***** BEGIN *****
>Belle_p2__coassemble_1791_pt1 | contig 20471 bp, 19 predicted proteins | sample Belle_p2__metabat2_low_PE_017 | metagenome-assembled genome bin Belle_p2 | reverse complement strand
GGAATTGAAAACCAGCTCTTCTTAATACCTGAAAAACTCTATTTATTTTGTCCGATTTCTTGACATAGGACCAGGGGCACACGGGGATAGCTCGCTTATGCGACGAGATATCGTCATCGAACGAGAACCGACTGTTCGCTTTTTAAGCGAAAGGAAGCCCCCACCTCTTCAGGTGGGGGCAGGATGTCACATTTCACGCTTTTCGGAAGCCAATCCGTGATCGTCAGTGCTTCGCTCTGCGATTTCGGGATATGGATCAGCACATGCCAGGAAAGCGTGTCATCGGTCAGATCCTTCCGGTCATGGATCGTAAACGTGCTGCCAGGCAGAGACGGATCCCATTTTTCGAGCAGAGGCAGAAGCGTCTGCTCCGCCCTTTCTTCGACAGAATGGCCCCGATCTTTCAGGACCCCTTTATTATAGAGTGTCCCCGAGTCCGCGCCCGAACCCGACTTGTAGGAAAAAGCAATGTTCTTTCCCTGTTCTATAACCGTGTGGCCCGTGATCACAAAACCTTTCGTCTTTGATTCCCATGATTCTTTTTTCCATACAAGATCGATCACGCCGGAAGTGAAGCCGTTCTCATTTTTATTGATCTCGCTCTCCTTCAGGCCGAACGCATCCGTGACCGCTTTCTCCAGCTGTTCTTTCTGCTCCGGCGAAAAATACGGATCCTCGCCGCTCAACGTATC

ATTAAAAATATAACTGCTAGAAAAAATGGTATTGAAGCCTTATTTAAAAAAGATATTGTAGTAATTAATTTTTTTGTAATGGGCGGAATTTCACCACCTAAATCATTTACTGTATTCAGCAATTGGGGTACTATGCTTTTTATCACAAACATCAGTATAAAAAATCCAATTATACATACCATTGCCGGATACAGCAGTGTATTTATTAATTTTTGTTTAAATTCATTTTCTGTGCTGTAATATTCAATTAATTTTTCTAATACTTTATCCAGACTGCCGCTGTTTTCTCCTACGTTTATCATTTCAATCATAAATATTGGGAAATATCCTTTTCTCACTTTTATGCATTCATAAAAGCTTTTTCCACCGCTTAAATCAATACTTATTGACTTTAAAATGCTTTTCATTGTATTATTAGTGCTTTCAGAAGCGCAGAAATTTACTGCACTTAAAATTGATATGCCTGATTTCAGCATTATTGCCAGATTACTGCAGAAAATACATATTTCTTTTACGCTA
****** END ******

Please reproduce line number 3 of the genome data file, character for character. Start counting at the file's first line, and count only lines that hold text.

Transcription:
ATTAAAAATATAACTGCTAGAAAAAATGGTATTGAAGCCTTATTTAAAAAAGATATTGTAGTAATTAATTTTTTTGTAATGGGCGGAATTTCACCACCTAAATCATTTACTGTATTCAGCAATTGGGGTACTATGCTTTTTATCACAAACATCAGTATAAAAAATCCAATTATACATACCATTGCCGGATACAGCAGTGTATTTATTAATTTTTGTTTAAATTCATTTTCTGTGCTGTAATATTCAATTAATTTTTCTAATACTTTATCCAGACTGCCGCTGTTTTCTCCTACGTTTATCATTTCAATCATAAATATTGGGAAATATCCTTTTCTCACTTTTATGCATTCATAAAAGCTTTTTCCACCGCTTAAATCAATACTTATTGACTTTAAAATGCTTTTCATTGTATTATTAGTGCTTTCAGAAGCGCAGAAATTTACTGCACTTAAAATTGATATGCCTGATTTCAGCATTATTGCCAGATTACTGCAGAAAATACATATTTCTTTTACGCTA